Inspector General of Police Ogbonnaya Onovo should take a close and abiding interest in the travail of the Ezeudu family. Mr. Onovo should order DPO Chukwu to explain why he was harboring a fired police officer of Desmond Chinwuba’s notoriety. From all accounts, the DPO not only welcomed Desmond as a live-in guest in his apartment but also allowed the man to roam the city of Enugu with his son. Did the DPO not weigh the prospect of the former rogue officer leading his son into trouble, including serious crime?
Facing one rap sheet for armed robbery and kidnapping, Desmond had to be perceived as a major suspect in Lota’s disappearance. Even so, Desmond reportedly refused to give a statement and was allowed to remain free. Then, as investigations into Lota’s abduction heated up, he skipped town.
The IGP ought to demand that his Enugu command explain how a man accused in a kidnap case – and who was a suspect in yet another unsolved case – could have been given the freedom to flee. It’s speculated that the fugitive is hiding in Malaysia or China. Mr. Onovo should give marching orders – to DPO Chukwu as well as the police authorities in Enugu – to find Desmond, wherever he’s hiding.
The Ezeudus’ pain is simply shattering. That pain is going nowhere until their stolen son is returned to them. As Bona told me, “I won’t wish my worst enemy the kind of pain that Ngozi and I have been going through.” Their pain, I suggest, should ginger the Inspector General into looking for answers urgently. Kidnappings have become a veritable scourge in the southeastern part of Nigeria. What’s worse, there’s the perception that elements in the police operate some of the kidnapping cells, or offer cover to those who do.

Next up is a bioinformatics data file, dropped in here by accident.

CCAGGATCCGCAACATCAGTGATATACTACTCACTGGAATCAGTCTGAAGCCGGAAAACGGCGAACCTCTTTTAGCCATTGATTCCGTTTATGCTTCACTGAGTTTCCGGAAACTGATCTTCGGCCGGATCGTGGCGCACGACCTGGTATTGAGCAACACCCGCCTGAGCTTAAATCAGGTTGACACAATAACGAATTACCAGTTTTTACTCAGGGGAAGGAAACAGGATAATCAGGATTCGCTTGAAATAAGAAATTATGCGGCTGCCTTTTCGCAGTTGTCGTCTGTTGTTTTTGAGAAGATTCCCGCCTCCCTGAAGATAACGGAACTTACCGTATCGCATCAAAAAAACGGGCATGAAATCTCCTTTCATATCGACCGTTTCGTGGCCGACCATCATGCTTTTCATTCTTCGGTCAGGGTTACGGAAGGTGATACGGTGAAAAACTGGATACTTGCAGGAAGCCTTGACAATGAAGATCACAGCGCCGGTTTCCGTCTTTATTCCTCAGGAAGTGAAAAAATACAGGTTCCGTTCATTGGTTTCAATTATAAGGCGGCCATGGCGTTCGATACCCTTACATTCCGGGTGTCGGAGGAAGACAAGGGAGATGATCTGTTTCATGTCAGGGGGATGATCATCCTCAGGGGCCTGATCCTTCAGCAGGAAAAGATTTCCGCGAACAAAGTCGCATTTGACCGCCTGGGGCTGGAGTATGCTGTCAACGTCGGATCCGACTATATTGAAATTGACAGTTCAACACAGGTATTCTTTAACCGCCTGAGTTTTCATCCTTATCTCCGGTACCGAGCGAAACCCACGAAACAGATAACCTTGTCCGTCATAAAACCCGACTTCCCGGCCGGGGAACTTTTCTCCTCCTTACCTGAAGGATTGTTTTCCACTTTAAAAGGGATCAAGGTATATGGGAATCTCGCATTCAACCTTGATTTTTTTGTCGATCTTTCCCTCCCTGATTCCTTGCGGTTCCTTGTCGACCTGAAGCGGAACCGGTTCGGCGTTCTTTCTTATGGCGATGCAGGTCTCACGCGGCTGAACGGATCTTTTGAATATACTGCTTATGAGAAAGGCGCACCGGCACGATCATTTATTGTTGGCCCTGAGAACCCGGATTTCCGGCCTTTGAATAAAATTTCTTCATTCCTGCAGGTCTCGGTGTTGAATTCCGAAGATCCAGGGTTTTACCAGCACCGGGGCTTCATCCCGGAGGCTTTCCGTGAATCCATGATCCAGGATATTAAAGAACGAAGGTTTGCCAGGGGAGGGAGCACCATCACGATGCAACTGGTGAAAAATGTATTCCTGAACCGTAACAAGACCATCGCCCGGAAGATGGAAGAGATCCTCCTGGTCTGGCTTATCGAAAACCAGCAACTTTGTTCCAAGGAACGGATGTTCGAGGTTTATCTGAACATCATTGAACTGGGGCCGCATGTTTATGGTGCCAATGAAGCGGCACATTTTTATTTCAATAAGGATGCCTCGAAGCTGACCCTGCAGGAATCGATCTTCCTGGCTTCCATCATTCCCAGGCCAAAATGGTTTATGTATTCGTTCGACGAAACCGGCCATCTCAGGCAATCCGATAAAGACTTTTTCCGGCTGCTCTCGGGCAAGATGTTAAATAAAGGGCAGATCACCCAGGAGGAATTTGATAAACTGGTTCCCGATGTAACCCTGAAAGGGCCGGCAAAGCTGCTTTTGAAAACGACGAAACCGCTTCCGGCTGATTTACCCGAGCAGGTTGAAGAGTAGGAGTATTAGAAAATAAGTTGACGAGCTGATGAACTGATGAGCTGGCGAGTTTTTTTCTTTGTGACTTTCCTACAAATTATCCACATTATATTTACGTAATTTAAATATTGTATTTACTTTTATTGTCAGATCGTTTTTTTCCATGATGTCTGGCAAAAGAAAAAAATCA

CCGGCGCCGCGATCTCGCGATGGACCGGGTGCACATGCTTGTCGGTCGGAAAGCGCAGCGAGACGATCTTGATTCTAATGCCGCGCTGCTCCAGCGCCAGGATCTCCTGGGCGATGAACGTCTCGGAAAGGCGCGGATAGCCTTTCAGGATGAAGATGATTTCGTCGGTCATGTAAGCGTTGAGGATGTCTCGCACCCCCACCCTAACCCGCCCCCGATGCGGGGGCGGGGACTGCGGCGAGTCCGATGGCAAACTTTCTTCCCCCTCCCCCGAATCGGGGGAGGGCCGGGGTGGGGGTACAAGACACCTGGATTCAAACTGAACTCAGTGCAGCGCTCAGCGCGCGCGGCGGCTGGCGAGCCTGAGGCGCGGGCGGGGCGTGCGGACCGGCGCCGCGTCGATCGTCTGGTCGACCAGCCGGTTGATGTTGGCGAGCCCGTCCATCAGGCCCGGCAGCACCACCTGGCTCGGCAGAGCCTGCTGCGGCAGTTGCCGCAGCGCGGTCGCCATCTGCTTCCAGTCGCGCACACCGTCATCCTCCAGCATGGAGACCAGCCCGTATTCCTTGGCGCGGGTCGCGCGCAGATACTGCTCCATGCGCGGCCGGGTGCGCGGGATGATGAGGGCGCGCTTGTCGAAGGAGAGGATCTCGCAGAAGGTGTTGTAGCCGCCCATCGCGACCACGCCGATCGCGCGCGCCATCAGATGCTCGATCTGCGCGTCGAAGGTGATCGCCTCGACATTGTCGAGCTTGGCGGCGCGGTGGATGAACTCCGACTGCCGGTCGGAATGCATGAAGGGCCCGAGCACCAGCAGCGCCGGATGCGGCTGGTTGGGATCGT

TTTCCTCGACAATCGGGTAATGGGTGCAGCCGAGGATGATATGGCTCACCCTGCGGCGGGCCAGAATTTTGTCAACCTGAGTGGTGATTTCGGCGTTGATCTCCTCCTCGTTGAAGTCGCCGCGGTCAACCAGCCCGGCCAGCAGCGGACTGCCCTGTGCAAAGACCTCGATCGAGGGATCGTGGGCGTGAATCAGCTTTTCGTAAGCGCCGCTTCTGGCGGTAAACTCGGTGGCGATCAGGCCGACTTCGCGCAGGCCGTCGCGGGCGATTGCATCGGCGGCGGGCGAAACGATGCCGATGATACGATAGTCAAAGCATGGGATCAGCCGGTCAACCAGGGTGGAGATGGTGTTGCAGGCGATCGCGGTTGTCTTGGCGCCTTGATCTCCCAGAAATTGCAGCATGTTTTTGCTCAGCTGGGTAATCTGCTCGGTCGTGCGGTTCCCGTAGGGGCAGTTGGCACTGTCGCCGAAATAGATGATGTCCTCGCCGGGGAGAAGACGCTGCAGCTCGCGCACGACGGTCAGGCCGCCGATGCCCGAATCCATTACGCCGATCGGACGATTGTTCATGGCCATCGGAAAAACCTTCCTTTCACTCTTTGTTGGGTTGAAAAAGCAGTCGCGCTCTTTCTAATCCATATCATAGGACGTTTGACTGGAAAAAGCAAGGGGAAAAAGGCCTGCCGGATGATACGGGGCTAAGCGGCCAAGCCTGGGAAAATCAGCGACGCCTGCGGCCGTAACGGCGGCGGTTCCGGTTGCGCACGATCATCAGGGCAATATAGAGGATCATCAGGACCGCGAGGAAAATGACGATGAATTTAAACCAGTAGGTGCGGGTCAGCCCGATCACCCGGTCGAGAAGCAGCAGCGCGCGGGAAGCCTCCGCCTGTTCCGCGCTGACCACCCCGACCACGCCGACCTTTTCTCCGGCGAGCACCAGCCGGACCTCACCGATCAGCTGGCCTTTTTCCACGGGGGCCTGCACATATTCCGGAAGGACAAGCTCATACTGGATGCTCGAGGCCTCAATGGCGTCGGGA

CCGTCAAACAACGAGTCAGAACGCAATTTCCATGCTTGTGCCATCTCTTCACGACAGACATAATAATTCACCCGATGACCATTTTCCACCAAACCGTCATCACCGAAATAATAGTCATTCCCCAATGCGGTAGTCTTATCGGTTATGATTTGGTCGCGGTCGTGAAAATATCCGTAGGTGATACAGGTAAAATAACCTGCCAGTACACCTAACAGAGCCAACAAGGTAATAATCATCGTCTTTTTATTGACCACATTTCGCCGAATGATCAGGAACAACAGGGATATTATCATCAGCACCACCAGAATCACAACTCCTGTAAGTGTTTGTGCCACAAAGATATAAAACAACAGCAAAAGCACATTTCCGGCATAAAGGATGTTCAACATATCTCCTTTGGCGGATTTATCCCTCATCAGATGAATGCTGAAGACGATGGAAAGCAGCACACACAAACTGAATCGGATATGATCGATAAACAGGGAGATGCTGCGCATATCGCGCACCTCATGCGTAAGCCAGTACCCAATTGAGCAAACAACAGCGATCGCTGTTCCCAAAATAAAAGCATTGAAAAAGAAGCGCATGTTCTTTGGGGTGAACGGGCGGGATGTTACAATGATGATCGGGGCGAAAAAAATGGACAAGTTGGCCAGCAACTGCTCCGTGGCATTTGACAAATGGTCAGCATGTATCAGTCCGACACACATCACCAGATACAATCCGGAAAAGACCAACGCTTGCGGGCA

Mr. Onovo and the police top brass have the opportunity to use the Ezeudus’ case to drive home the point that the police can no longer afford to mask the proven criminals in their midst. They ought to send a clear message that those who soil their uniforms by committing crimes, or aiding criminals, will be targeted for removal and trial. For a start, the IG should summon DPO Chukwu to Abuja, grill him, and make an example of him.
The police in Enugu have netted some suspects in Lota’s disappearance. One of them, Ernest Okeke, has a profile similar to Desmond’s: a former police officer, he’s also standing trial in a case of armed robbery and kidnapping. In March, the police declared Desmond and one Moses Uche Amajor, whose father owns Prosper Hotel in Trans-Ekulu, Enugu, wanted as suspects in Lota’s disappearance. Amajor has a lot of questions to answer. According to Saharareporters, tracked phone calls suggested that Lota was kept for several days in Prosper Hotel before his relocation to an unknown address.
Bona and Ngozi deserve the peace of mind that will attend the safe return of their son, or the closure that will come with knowing what happened to him. The fact that police officers, serving and fired, are implicated in the case places a burden on the IGP to oversee this particular investigation. If the mystery of Lota’s whereabouts is not resolved, then this will count as a blemish on the police as a whole and on Mr. Onovo’s legacy as leader. It behooves IG Onovo, then, to rise to the challenge of lifting the fog of the Ezeudus’ nightmare.